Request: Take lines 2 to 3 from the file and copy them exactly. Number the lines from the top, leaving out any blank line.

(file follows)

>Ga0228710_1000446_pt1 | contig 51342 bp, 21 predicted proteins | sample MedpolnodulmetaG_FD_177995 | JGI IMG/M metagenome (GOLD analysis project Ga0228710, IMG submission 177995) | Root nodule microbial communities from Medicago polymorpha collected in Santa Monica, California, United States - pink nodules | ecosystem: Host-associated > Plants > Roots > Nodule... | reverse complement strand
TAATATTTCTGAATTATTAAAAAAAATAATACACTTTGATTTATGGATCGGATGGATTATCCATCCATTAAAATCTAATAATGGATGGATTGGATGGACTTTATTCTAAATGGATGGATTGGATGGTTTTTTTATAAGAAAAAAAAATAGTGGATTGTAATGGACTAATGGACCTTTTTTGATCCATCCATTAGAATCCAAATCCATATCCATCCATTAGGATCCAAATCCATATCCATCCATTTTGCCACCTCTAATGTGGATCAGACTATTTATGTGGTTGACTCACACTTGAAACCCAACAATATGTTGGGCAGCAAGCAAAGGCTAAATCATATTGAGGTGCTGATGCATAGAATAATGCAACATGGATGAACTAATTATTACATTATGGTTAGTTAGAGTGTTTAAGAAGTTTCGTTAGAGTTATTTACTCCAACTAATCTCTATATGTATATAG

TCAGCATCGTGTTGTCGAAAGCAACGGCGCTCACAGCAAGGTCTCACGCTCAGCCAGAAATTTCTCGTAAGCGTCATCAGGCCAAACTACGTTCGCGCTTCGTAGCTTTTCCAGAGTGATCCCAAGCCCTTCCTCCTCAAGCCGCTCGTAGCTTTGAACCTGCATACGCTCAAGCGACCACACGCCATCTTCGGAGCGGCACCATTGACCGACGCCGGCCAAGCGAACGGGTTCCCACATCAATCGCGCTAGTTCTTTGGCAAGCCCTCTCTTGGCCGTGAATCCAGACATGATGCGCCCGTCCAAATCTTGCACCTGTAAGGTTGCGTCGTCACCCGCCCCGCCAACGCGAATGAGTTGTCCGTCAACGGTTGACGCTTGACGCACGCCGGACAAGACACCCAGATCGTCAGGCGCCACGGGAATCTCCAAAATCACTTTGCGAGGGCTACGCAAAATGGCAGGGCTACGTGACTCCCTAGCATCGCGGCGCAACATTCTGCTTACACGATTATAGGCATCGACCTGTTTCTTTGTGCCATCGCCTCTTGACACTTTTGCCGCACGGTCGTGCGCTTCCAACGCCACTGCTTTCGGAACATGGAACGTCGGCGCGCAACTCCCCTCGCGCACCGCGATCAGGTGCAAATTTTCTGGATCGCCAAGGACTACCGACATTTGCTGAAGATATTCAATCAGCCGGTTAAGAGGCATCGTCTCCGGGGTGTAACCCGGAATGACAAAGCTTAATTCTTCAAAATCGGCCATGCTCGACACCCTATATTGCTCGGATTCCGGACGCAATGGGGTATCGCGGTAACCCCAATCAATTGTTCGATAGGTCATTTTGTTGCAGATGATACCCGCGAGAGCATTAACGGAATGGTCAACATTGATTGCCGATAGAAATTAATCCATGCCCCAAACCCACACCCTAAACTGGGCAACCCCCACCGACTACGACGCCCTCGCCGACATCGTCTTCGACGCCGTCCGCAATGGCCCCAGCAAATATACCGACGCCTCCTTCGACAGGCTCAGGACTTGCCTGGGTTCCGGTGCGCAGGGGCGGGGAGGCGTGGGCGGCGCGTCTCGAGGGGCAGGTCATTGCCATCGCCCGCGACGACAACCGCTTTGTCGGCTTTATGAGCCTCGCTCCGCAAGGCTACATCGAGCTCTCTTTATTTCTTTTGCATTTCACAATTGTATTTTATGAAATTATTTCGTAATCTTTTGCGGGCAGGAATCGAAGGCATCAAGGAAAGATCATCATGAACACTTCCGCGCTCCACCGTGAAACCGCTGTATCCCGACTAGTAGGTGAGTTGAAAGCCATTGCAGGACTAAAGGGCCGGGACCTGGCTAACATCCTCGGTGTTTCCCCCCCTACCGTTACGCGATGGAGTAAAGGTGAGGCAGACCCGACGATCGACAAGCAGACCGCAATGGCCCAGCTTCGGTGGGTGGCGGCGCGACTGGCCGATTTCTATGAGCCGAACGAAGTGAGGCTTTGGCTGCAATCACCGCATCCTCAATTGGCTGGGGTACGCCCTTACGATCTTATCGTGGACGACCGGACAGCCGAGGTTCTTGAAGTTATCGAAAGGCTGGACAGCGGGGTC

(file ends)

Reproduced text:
TAATATTTCTGAATTATTAAAAAAAATAATACACTTTGATTTATGGATCGGATGGATTATCCATCCATTAAAATCTAATAATGGATGGATTGGATGGACTTTATTCTAAATGGATGGATTGGATGGTTTTTTTATAAGAAAAAAAAATAGTGGATTGTAATGGACTAATGGACCTTTTTTGATCCATCCATTAGAATCCAAATCCATATCCATCCATTAGGATCCAAATCCATATCCATCCATTTTGCCACCTCTAATGTGGATCAGACTATTTATGTGGTTGACTCACACTTGAAACCCAACAATATGTTGGGCAGCAAGCAAAGGCTAAATCATATTGAGGTGCTGATGCATAGAATAATGCAACATGGATGAACTAATTATTACATTATGGTTAGTTAGAGTGTTTAAGAAGTTTCGTTAGAGTTATTTACTCCAACTAATCTCTATATGTATATAG

TCAGCATCGTGTTGTCGAAAGCAACGGCGCTCACAGCAAGGTCTCACGCTCAGCCAGAAATTTCTCGTAAGCGTCATCAGGCCAAACTACGTTCGCGCTTCGTAGCTTTTCCAGAGTGATCCCAAGCCCTTCCTCCTCAAGCCGCTCGTAGCTTTGAACCTGCATACGCTCAAGCGACCACACGCCATCTTCGGAGCGGCACCATTGACCGACGCCGGCCAAGCGAACGGGTTCCCACATCAATCGCGCTAGTTCTTTGGCAAGCCCTCTCTTGGCCGTGAATCCAGACATGATGCGCCCGTCCAAATCTTGCACCTGTAAGGTTGCGTCGTCACCCGCCCCGCCAACGCGAATGAGTTGTCCGTCAACGGTTGACGCTTGACGCACGCCGGACAAGACACCCAGATCGTCAGGCGCCACGGGAATCTCCAAAATCACTTTGCGAGGGCTACGCAAAATGGCAGGGCTACGTGACTCCCTAGCATCGCGGCGCAACATTCTGCTTACACGATTATAGGCATCGACCTGTTTCTTTGTGCCATCGCCTCTTGACACTTTTGCCGCACGGTCGTGCGCTTCCAACGCCACTGCTTTCGGAACATGGAACGTCGGCGCGCAACTCCCCTCGCGCACCGCGATCAGGTGCAAATTTTCTGGATCGCCAAGGACTACCGACATTTGCTGAAGATATTCAATCAGCCGGTTAAGAGGCATCGTCTCCGGGGTGTAACCCGGAATGACAAAGCTTAATTCTTCAAAATCGGCCATGCTCGACACCCTATATTGCTCGGATTCCGGACGCAATGGGGTATCGCGGTAACCCCAATCAATTGTTCGATAGGTCATTTTGTTGCAGATGATACCCGCGAGAGCATTAACGGAATGGTCAACATTGATTGCCGATAGAAATTAATCCATGCCCCAAACCCACACCCTAAACTGGGCAACCCCCACCGACTACGACGCCCTCGCCGACATCGTCTTCGACGCCGTCCGCAATGGCCCCAGCAAATATACCGACGCCTCCTTCGACAGGCTCAGGACTTGCCTGGGTTCCGGTGCGCAGGGGCGGGGAGGCGTGGGCGGCGCGTCTCGAGGGGCAGGTCATTGCCATCGCCCGCGACGACAACCGCTTTGTCGGCTTTATGAGCCTCGCTCCGCAAGGCTACATCGAGCTCTCTTTATTTCTTTTGCATTTCACAATTGTATTTTATGAAATTATTTCGTAATCTTTTGCGGGCAGGAATCGAAGGCATCAAGGAAAGATCATCATGAACACTTCCGCGCTCCACCGTGAAACCGCTGTATCCCGACTAGTAGGTGAGTTGAAAGCCATTGCAGGACTAAAGGGCCGGGACCTGGCTAACATCCTCGGTGTTTCCCCCCCTACCGTTACGCGATGGAGTAAAGGTGAGGCAGACCCGACGATCGACAAGCAGACCGCAATGGCCCAGCTTCGGTGGGTGGCGGCGCGACTGGCCGATTTCTATGAGCCGAACGAAGTGAGGCTTTGGCTGCAATCACCGCATCCTCAATTGGCTGGGGTACGCCCTTACGATCTTATCGTGGACGACCGGACAGCCGAGGTTCTTGAAGTTATCGAAAGGCTGGACAGCGGGGTC